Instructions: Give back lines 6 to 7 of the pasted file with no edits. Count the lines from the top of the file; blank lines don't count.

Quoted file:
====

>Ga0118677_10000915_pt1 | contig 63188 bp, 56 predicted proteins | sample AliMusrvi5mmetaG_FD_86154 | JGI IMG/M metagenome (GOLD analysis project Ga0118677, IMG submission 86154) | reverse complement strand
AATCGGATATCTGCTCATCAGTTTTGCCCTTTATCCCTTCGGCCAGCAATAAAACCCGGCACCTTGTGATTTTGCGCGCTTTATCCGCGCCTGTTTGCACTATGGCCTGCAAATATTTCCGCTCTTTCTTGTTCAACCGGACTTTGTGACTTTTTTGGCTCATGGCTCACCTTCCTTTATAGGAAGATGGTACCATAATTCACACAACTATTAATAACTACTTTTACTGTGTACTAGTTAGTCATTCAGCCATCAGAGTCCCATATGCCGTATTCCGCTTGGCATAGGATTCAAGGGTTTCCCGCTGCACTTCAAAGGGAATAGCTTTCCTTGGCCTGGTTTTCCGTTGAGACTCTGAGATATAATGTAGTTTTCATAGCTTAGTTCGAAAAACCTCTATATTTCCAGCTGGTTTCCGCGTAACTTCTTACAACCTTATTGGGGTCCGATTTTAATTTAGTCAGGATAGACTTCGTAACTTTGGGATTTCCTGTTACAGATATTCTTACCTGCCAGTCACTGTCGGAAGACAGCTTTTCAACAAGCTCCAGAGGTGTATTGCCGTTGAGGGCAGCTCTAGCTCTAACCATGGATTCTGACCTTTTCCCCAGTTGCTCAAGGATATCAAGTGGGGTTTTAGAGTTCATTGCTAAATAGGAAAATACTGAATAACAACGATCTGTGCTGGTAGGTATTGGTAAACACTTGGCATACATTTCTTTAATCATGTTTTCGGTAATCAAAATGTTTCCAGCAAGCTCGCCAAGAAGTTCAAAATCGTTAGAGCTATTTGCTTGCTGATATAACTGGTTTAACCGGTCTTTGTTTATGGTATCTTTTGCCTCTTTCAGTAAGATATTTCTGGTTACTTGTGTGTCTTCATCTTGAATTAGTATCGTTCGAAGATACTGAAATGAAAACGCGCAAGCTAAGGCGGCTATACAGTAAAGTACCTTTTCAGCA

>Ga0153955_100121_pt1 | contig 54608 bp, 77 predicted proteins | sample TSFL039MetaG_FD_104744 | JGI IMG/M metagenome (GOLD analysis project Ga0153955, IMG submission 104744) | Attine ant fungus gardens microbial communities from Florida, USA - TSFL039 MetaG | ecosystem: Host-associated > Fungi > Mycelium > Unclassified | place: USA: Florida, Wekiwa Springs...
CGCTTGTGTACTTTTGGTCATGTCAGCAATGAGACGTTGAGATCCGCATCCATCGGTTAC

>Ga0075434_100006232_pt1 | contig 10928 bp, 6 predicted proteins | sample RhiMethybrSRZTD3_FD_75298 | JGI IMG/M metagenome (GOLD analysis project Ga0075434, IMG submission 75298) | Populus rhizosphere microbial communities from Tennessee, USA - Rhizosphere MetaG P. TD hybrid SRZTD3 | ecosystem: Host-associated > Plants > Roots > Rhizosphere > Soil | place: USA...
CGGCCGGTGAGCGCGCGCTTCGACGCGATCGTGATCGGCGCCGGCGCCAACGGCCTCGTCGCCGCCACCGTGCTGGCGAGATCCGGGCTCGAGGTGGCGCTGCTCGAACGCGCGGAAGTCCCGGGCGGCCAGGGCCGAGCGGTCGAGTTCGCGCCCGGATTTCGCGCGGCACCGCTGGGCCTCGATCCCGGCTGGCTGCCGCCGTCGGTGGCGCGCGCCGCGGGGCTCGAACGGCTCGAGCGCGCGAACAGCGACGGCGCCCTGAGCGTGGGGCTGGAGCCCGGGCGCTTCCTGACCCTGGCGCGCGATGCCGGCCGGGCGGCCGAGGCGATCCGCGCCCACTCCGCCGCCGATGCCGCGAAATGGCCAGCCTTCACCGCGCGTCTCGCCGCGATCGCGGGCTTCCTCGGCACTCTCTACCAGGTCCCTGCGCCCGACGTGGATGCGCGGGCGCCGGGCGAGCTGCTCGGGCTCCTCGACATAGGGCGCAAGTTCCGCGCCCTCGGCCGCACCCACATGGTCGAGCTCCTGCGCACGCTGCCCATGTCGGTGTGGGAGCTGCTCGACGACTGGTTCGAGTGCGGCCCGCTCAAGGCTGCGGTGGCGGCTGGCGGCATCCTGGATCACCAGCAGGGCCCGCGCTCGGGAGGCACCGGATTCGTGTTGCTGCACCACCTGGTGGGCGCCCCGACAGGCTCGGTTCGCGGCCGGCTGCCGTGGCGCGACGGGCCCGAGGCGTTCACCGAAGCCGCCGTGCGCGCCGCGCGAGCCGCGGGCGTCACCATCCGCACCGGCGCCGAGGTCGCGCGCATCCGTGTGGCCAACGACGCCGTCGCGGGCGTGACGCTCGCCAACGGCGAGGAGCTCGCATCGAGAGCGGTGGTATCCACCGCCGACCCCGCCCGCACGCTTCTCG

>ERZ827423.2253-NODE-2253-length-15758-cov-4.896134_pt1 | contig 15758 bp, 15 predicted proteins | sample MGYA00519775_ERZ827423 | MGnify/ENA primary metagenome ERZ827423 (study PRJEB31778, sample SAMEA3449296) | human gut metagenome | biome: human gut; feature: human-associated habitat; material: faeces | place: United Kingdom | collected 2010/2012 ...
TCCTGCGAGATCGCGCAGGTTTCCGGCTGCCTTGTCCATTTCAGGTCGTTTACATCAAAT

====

CGGCCGGTGAGCGCGCGCTTCGACGCGATCGTGATCGGCGCCGGCGCCAACGGCCTCGTCGCCGCCACCGTGCTGGCGAGATCCGGGCTCGAGGTGGCGCTGCTCGAACGCGCGGAAGTCCCGGGCGGCCAGGGCCGAGCGGTCGAGTTCGCGCCCGGATTTCGCGCGGCACCGCTGGGCCTCGATCCCGGCTGGCTGCCGCCGTCGGTGGCGCGCGCCGCGGGGCTCGAACGGCTCGAGCGCGCGAACAGCGACGGCGCCCTGAGCGTGGGGCTGGAGCCCGGGCGCTTCCTGACCCTGGCGCGCGATGCCGGCCGGGCGGCCGAGGCGATCCGCGCCCACTCCGCCGCCGATGCCGCGAAATGGCCAGCCTTCACCGCGCGTCTCGCCGCGATCGCGGGCTTCCTCGGCACTCTCTACCAGGTCCCTGCGCCCGACGTGGATGCGCGGGCGCCGGGCGAGCTGCTCGGGCTCCTCGACATAGGGCGCAAGTTCCGCGCCCTCGGCCGCACCCACATGGTCGAGCTCCTGCGCACGCTGCCCATGTCGGTGTGGGAGCTGCTCGACGACTGGTTCGAGTGCGGCCCGCTCAAGGCTGCGGTGGCGGCTGGCGGCATCCTGGATCACCAGCAGGGCCCGCGCTCGGGAGGCACCGGATTCGTGTTGCTGCACCACCTGGTGGGCGCCCCGACAGGCTCGGTTCGCGGCCGGCTGCCGTGGCGCGACGGGCCCGAGGCGTTCACCGAAGCCGCCGTGCGCGCCGCGCGAGCCGCGGGCGTCACCATCCGCACCGGCGCCGAGGTCGCGCGCATCCGTGTGGCCAACGACGCCGTCGCGGGCGTGACGCTCGCCAACGGCGAGGAGCTCGCATCGAGAGCGGTGGTATCCACCGCCGACCCCGCCCGCACGCTTCTCG

>ERZ827423.2253-NODE-2253-length-15758-cov-4.896134_pt1 | contig 15758 bp, 15 predicted proteins | sample MGYA00519775_ERZ827423 | MGnify/ENA primary metagenome ERZ827423 (study PRJEB31778, sample SAMEA3449296) | human gut metagenome | biome: human gut; feature: human-associated habitat; material: faeces | place: United Kingdom | collected 2010/2012 ...